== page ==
Waiting Room: Medicare Appeals Tie Up Hospitals' Millions

by Mark Friedman  on Monday, Jun. 30, 2014 12:00 am  

U.S. Sen. Mark Pryor, D-Ark., also is pushing for legislation to rein in the RAC program.

Pryor was a sponsor of Senate Bill 1012, introduced in May 2013 and now in the Senate Finance Committee.

“I introduced this common-sense bill to help eliminate duplicative audits, unmanageable medical record requests, and inappropriate payment denials related to Medicare Recovery Audit Contractors that are overwhelming our health providers and diverting much-needed resources from patient care,” he said in an email statement to Arkansas Business last week. “I’m also continuing to work with Arkansas Medicare providers and my colleagues to ensure there is a fair, timely process for appeals.”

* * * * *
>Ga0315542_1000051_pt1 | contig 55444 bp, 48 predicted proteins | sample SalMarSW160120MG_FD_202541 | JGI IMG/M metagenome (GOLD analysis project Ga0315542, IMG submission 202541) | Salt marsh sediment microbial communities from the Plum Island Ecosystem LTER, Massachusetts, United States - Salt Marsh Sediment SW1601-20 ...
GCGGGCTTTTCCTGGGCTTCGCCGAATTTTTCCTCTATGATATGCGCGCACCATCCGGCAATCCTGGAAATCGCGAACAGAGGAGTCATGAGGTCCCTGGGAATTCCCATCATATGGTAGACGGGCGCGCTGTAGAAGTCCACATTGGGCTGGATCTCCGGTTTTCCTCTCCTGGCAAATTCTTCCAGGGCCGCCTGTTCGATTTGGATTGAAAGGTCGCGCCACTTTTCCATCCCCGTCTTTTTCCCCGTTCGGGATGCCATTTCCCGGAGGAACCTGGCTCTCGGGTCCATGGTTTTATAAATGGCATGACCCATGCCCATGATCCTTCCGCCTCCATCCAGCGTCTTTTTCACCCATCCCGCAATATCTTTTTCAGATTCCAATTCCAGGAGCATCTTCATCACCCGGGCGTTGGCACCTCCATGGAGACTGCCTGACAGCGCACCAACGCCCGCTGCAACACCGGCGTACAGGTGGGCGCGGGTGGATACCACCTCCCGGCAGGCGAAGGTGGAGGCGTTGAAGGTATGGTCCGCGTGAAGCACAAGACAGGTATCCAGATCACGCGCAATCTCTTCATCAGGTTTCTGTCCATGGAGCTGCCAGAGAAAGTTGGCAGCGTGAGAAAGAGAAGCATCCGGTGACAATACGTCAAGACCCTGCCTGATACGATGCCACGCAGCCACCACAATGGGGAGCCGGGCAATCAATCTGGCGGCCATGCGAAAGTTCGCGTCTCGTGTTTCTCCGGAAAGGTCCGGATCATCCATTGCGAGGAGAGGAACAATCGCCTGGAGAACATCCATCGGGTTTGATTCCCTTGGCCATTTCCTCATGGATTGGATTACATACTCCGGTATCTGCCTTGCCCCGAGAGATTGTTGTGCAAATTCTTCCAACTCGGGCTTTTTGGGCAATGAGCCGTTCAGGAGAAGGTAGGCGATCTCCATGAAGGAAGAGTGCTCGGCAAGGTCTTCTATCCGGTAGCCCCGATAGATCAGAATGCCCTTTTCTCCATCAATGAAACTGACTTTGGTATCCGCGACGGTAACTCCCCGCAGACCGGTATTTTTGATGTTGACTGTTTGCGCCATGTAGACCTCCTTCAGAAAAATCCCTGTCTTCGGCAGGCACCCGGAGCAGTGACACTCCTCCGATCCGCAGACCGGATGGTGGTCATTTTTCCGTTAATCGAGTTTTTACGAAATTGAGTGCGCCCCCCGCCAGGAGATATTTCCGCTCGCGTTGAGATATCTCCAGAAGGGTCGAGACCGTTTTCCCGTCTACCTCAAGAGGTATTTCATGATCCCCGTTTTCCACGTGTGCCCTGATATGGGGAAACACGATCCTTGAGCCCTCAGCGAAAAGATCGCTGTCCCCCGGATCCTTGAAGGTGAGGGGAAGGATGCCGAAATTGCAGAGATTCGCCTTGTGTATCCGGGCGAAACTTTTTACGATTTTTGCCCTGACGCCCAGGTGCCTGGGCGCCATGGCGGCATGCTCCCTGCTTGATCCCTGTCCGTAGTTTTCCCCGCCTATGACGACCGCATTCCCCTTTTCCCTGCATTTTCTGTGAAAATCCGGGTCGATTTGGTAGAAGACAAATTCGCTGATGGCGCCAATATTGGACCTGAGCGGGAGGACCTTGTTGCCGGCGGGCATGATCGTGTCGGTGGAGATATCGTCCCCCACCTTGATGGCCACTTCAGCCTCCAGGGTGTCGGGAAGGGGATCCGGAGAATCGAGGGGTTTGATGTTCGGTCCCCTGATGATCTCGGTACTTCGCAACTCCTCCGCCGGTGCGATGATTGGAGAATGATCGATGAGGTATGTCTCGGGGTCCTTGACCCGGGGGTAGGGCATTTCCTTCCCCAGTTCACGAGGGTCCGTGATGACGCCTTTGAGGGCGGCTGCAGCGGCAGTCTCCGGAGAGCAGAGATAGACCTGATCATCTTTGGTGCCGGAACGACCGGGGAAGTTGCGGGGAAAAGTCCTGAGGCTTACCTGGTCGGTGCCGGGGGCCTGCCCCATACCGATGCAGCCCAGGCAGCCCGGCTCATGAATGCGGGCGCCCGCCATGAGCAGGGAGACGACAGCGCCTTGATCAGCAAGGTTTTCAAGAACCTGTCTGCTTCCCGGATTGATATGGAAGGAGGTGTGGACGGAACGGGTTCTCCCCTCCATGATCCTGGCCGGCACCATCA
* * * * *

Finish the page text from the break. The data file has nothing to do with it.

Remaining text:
‘Common’ in Arkansas

Baxter isn’t the only hospital in Arkansas frustrated with the appeals process, said Paul Cunningham, executive vice president of the Arkansas Hospital Association. “It’s very common throughout the state,” he said.

Baptist Health of Little Rock, a health system with eight hospitals in its network, has $14.5 million tied up in the appeals process, said Chief Financial Officer Bob Roberts.

He said Baptist has “limited capital spending pretty significantly during this period.” No specific project has been shelved, he said, but replacing or upgrading equipment might be deferred.

“As long as the equipment is still working effectively, we may delay [upgrades] a few months or a year until the money is available,” Roberts said.

In the meantime, Baptist has a full-time employee and other part-time workers assigned to handling the paperwork in connection with the audits and the appeals.

“There’s a lot of record-keeping that goes with making sure we’re staying on track with their deadlines,” Roberts said.

Payment Problems

The Medicare Modernization Act of 2003 created the Medicare Recovery Audit Contractor program. But it wasn’t until 2010 that it became a massive headache for hospitals.



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